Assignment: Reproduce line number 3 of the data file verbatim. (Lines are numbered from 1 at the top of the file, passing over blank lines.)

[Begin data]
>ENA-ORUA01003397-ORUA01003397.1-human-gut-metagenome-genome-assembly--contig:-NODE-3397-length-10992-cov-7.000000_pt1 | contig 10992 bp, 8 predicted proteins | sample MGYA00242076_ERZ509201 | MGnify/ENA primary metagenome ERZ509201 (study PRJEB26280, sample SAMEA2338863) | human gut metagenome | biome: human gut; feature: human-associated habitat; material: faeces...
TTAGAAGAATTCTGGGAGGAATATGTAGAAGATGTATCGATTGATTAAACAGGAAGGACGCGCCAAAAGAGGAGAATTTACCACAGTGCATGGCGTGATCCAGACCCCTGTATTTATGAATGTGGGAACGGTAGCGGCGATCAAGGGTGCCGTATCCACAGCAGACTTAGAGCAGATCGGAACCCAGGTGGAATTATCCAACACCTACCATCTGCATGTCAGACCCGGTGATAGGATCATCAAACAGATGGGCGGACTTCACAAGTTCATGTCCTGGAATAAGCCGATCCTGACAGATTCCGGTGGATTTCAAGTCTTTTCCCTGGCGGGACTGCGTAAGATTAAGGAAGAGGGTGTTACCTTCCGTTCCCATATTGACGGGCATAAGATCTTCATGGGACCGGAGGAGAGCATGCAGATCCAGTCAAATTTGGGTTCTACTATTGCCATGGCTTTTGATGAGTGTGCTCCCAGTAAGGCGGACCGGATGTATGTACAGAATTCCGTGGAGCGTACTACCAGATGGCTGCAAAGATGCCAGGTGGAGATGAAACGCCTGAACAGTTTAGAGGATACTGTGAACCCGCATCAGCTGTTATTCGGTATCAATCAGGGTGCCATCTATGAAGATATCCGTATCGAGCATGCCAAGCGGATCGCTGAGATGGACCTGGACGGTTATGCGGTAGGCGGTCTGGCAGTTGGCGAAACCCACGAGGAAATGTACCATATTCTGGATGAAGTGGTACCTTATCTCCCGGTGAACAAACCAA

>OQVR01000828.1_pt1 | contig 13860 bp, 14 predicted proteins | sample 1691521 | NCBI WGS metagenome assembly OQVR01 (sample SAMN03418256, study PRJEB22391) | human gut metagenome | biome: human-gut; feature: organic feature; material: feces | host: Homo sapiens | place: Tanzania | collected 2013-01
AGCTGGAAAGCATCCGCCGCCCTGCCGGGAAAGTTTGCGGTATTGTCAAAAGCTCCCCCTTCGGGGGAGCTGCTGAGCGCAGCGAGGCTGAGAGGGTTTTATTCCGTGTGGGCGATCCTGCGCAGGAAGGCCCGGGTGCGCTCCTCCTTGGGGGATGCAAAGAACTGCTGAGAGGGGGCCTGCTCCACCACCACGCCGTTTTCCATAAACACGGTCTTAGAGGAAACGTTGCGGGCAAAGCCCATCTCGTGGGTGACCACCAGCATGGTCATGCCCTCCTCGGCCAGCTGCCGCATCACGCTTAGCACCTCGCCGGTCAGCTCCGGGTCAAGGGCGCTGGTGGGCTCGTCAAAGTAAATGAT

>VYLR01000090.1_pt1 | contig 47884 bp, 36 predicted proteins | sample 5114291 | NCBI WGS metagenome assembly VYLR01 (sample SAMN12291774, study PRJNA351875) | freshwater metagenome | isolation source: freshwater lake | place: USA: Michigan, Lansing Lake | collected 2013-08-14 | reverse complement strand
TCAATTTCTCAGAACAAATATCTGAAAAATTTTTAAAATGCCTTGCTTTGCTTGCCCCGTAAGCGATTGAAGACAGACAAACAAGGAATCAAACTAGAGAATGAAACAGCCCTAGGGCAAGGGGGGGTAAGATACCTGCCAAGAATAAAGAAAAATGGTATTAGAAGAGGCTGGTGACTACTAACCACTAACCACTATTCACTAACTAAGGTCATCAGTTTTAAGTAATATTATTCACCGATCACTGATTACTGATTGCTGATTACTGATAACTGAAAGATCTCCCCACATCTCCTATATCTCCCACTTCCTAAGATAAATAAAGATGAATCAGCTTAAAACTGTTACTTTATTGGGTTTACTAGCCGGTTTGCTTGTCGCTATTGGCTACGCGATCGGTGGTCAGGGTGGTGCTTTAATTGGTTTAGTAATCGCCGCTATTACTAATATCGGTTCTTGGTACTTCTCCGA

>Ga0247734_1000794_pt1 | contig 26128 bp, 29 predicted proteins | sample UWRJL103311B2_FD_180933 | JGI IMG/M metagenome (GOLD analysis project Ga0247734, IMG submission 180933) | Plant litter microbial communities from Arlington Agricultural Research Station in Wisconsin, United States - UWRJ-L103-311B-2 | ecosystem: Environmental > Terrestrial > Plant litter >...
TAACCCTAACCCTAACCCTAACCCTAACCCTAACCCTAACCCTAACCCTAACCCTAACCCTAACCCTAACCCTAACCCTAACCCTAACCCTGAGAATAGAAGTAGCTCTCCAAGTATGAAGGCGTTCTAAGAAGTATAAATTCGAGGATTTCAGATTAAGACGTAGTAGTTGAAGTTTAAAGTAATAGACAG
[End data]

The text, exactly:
>OQVR01000828.1_pt1 | contig 13860 bp, 14 predicted proteins | sample 1691521 | NCBI WGS metagenome assembly OQVR01 (sample SAMN03418256, study PRJEB22391) | human gut metagenome | biome: human-gut; feature: organic feature; material: feces | host: Homo sapiens | place: Tanzania | collected 2013-01